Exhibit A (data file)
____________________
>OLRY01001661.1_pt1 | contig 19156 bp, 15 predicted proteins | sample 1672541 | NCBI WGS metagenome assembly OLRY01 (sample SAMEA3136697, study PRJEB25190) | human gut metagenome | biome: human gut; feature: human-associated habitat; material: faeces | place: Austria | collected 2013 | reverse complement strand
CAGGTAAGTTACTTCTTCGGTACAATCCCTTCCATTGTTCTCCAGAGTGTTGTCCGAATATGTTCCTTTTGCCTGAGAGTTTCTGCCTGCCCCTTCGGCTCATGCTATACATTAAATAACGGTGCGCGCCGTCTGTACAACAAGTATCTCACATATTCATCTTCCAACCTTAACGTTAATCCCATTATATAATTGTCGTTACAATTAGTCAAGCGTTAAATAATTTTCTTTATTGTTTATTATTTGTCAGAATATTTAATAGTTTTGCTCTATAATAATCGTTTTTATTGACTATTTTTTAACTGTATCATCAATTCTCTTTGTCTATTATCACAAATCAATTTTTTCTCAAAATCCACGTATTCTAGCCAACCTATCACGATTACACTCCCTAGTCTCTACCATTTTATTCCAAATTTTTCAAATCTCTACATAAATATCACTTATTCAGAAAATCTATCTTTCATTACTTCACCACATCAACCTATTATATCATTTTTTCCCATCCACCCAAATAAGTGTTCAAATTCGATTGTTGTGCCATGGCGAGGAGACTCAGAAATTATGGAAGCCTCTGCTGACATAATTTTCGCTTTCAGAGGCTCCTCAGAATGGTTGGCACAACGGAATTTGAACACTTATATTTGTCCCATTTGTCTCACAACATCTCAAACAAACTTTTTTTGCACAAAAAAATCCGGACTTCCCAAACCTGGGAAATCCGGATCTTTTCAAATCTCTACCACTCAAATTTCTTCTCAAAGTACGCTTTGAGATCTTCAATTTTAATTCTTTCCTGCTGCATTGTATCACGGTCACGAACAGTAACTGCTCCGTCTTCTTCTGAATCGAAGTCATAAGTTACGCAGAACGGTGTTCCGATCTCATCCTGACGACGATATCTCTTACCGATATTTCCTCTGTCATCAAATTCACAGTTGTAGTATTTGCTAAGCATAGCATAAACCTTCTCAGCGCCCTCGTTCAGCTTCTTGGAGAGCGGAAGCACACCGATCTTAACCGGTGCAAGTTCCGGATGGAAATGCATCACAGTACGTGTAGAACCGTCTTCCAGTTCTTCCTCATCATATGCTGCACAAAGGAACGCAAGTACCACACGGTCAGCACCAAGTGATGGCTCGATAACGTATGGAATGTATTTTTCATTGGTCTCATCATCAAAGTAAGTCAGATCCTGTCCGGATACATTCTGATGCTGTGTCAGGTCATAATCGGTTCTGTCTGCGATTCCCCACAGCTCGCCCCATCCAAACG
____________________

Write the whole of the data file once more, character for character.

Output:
>OLRY01001661.1_pt1 | contig 19156 bp, 15 predicted proteins | sample 1672541 | NCBI WGS metagenome assembly OLRY01 (sample SAMEA3136697, study PRJEB25190) | human gut metagenome | biome: human gut; feature: human-associated habitat; material: faeces | place: Austria | collected 2013 | reverse complement strand
CAGGTAAGTTACTTCTTCGGTACAATCCCTTCCATTGTTCTCCAGAGTGTTGTCCGAATATGTTCCTTTTGCCTGAGAGTTTCTGCCTGCCCCTTCGGCTCATGCTATACATTAAATAACGGTGCGCGCCGTCTGTACAACAAGTATCTCACATATTCATCTTCCAACCTTAACGTTAATCCCATTATATAATTGTCGTTACAATTAGTCAAGCGTTAAATAATTTTCTTTATTGTTTATTATTTGTCAGAATATTTAATAGTTTTGCTCTATAATAATCGTTTTTATTGACTATTTTTTAACTGTATCATCAATTCTCTTTGTCTATTATCACAAATCAATTTTTTCTCAAAATCCACGTATTCTAGCCAACCTATCACGATTACACTCCCTAGTCTCTACCATTTTATTCCAAATTTTTCAAATCTCTACATAAATATCACTTATTCAGAAAATCTATCTTTCATTACTTCACCACATCAACCTATTATATCATTTTTTCCCATCCACCCAAATAAGTGTTCAAATTCGATTGTTGTGCCATGGCGAGGAGACTCAGAAATTATGGAAGCCTCTGCTGACATAATTTTCGCTTTCAGAGGCTCCTCAGAATGGTTGGCACAACGGAATTTGAACACTTATATTTGTCCCATTTGTCTCACAACATCTCAAACAAACTTTTTTTGCACAAAAAAATCCGGACTTCCCAAACCTGGGAAATCCGGATCTTTTCAAATCTCTACCACTCAAATTTCTTCTCAAAGTACGCTTTGAGATCTTCAATTTTAATTCTTTCCTGCTGCATTGTATCACGGTCACGAACAGTAACTGCTCCGTCTTCTTCTGAATCGAAGTCATAAGTTACGCAGAACGGTGTTCCGATCTCATCCTGACGACGATATCTCTTACCGATATTTCCTCTGTCATCAAATTCACAGTTGTAGTATTTGCTAAGCATAGCATAAACCTTCTCAGCGCCCTCGTTCAGCTTCTTGGAGAGCGGAAGCACACCGATCTTAACCGGTGCAAGTTCCGGATGGAAATGCATCACAGTACGTGTAGAACCGTCTTCCAGTTCTTCCTCATCATATGCTGCACAAAGGAACGCAAGTACCACACGGTCAGCACCAAGTGATGGCTCGATAACGTATGGAATGTATTTTTCATTGGTCTCATCATCAAAGTAAGTCAGATCCTGTCCGGATACATTCTGATGCTGTGTCAGGTCATAATCGGTTCTGTCTGCGATTCCCCACAGCTCGCCCCATCCAAACG